By Mike Wackett

The number of laid-up container ships has fallen to a 30-month low, according to Alphaliner, which recorded just 146 ships of over 500 TEUs idled as of May 19 – equating to capacity of 344,000 TEUs. This level represents just 1.9 per cent of the world fleet, having shrunk by 56 per cent from the peak of 774,000 TEUs in February. The idle fleet has partly been depleted by a rush to scrap vessels, which has accounted for over 250,000 TEUs of deletions so far this year, said Alphaliner.

The analyst added that the size of the mothballed fleet was set to decline further soon, as 10 ships of over 5,100 TEUs are scheduled to be reactivated ahead of the peak season. Moreover, demand for the hitherto nigh-unemployable gearless panamax vessels of 3,000-5,000 TEUs has perked up on the back of a rejuvenated market. Brokers have reported a welcome spike in daily hire rates that latterly have proved difficult to fix, especially for vessels not fuel-efficient by today’s standards and which do not benefit from good container intakes.

Owners are obtaining in excess of $9,000 a day in a sector where $7,000 had become the depressed benchmark – if a broker was fortunate enough to be able to negotiate a charter. “Some Panamax fixtures were agreed at mid-to-high $9,000s for periods shorter than 12 months, fuelling optimism that five-digit hires could be agreed soon,” the Hamburg Ship Brokers Association reported in its bi-weekly market report yesterday. “It is interesting to witness the container lines’ healthy appetite for the 4,200-5,000-­TEU size, which some analysts had already written off as obsolete and outdated.” Nevertheless, the panamax market is still below the $12,000 high of two years ago, and a shadow of the $25,000 daily hire rates enjoyed by owners before the slump in early 2011.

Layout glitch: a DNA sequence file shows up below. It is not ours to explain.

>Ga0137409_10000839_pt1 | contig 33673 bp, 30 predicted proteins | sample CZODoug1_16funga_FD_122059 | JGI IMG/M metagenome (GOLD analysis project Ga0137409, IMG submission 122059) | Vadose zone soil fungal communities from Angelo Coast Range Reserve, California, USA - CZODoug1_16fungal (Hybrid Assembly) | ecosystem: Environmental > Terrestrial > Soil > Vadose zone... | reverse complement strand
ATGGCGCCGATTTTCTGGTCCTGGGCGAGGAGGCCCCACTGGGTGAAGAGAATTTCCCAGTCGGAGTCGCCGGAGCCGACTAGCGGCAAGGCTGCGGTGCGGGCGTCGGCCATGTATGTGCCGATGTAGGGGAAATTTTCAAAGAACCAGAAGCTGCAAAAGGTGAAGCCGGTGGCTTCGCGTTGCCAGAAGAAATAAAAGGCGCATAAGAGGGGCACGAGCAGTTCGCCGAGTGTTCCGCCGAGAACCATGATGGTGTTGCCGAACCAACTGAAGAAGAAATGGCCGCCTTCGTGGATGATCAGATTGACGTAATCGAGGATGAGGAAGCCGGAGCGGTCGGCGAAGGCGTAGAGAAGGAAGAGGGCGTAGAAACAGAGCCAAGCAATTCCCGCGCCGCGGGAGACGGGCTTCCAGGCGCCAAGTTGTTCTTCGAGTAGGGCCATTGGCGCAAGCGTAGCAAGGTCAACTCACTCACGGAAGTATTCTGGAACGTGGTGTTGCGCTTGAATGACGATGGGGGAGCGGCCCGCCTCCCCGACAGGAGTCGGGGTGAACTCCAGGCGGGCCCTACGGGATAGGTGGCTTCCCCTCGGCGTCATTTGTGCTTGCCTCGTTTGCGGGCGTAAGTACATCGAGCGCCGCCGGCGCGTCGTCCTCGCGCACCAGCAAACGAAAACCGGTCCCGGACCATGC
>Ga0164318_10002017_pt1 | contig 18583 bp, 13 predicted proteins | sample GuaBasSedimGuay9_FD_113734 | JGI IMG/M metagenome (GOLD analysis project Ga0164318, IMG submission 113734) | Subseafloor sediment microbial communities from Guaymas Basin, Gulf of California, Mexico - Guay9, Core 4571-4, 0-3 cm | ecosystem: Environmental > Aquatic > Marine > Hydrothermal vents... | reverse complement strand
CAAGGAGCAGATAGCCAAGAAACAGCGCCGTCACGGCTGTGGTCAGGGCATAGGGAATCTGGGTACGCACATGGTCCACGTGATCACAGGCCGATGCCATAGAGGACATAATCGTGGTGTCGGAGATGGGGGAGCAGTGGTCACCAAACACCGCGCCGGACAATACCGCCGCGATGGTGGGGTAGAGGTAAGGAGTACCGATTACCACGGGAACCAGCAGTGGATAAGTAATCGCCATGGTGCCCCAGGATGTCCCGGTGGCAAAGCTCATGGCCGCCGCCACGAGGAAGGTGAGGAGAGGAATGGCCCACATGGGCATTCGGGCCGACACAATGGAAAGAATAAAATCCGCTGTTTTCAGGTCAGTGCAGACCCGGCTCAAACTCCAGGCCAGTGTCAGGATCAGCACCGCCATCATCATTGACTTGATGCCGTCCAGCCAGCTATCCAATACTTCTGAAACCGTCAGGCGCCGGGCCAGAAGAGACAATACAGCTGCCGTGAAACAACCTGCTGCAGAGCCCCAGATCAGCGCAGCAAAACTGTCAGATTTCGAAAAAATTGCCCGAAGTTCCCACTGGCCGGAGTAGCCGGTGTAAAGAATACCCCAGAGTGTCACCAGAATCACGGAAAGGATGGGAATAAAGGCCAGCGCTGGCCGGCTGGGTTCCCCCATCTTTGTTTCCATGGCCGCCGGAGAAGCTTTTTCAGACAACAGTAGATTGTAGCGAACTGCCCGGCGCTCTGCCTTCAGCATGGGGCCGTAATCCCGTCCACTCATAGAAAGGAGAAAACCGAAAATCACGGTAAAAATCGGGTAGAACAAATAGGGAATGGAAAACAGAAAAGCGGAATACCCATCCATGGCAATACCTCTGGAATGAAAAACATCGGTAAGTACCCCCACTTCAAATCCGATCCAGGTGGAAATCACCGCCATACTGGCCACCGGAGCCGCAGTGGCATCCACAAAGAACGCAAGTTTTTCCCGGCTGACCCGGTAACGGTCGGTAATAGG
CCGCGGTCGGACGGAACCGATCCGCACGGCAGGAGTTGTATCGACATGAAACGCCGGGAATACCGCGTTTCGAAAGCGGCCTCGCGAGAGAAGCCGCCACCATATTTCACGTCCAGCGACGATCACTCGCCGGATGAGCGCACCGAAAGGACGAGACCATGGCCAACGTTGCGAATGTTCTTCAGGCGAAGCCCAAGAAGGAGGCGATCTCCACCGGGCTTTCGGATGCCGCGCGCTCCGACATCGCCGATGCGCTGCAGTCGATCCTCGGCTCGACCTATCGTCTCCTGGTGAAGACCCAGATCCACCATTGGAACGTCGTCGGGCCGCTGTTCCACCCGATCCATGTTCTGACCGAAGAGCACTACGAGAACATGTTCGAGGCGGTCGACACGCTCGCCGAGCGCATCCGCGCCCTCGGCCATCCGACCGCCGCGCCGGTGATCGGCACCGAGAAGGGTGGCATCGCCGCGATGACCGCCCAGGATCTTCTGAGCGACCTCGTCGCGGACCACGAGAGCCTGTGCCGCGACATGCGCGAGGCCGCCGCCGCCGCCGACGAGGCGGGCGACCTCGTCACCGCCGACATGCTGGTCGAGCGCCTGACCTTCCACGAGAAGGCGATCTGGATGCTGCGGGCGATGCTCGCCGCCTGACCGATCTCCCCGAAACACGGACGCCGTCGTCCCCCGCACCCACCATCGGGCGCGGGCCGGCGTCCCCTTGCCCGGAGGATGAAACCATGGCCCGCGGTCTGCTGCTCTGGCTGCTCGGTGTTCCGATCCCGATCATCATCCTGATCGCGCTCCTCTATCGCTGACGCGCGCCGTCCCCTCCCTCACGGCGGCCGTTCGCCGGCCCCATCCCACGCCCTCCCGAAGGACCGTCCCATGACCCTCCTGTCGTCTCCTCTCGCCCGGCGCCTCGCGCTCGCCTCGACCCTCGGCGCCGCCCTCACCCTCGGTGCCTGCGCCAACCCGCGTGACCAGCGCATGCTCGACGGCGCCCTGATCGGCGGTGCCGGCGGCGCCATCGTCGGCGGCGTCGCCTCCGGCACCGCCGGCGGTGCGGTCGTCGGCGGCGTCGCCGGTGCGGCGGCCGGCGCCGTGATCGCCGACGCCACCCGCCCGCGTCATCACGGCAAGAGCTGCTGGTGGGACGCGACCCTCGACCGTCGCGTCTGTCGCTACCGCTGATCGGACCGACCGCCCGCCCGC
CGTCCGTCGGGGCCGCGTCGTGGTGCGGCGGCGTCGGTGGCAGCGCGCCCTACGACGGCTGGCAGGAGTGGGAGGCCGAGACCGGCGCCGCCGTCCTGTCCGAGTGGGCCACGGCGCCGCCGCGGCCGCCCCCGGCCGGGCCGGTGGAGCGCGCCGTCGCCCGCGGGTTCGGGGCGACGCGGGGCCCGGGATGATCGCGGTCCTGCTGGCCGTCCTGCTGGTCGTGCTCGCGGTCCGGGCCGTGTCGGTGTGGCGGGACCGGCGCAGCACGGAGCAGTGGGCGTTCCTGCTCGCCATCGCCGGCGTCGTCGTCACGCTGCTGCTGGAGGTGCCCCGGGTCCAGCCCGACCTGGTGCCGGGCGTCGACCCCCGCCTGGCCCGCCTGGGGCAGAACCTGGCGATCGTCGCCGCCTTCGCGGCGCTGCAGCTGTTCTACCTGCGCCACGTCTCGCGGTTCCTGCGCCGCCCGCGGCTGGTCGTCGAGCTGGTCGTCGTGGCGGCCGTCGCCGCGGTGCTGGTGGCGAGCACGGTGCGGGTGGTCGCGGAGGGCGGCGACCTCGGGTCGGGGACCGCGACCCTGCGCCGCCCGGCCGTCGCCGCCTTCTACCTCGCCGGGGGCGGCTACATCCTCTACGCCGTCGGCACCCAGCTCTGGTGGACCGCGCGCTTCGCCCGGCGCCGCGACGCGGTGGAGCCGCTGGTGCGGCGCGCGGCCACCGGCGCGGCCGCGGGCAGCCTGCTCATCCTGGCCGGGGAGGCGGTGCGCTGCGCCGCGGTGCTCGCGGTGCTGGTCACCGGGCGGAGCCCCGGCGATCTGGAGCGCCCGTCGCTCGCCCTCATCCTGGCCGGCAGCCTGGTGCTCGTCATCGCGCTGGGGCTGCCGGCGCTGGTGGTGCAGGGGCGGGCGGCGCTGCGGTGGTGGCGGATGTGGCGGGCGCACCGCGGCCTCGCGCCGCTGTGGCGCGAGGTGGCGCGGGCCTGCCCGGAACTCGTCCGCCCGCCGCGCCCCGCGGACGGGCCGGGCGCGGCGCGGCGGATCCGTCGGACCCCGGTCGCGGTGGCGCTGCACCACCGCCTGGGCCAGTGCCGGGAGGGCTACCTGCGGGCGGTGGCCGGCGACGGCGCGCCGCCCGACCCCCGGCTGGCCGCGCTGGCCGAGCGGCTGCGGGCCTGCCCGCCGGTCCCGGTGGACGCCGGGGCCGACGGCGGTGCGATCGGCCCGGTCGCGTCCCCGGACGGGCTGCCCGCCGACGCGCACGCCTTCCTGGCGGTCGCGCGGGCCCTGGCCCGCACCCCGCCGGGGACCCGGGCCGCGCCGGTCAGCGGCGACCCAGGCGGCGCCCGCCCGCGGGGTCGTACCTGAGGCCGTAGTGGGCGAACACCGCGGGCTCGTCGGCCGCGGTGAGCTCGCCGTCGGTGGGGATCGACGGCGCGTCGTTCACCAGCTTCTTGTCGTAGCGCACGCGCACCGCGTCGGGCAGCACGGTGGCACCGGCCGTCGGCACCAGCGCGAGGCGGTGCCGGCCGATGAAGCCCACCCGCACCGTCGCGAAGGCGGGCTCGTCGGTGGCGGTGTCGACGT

Alphaliner said that although it anticipated charter rates rising further in the next two months, “the recovery will most likely be short-lived, with rates expected to come under pressure in October”. The end of the peak season, increased deliveries of ultra-large container vessels – causing a cascading of smaller ships – and not least the expected start of the P3 alliance, are all factors that will contribute to downward pressure on charter rates and a renewed swelling of the laid-up fleet. The three biggest container lines in the world that make up the P3 dominate the boxship charter market with, for example, Maersk Line currently operating 296 chartered vessels – more than half of its 564-strong fleet.

The cost-saving strategy of the P3 is vessel optimisation and rationalisation of ships where possible. It follows that, assuming the final regulatory approvals are obtained and that commencement of the P3 begins in the fall, the charter periods of a number of these ships will not be extended. Indeed, AP Møller-Maersk group chief executive Nils Andersen recently brought a chill wind to the boxship charter market when he said: “We [Maersk Line] can deliver a large number of our chartered-in ships in a short time-frame.” The executive also revealed that in Q1 this year, the ocean carrier had saved $47 million, quarter-on-quarter, in time-charter costs – a significant factor in its 9 per cent unit cost saving.

Reprinted courtesy of The Loadstar (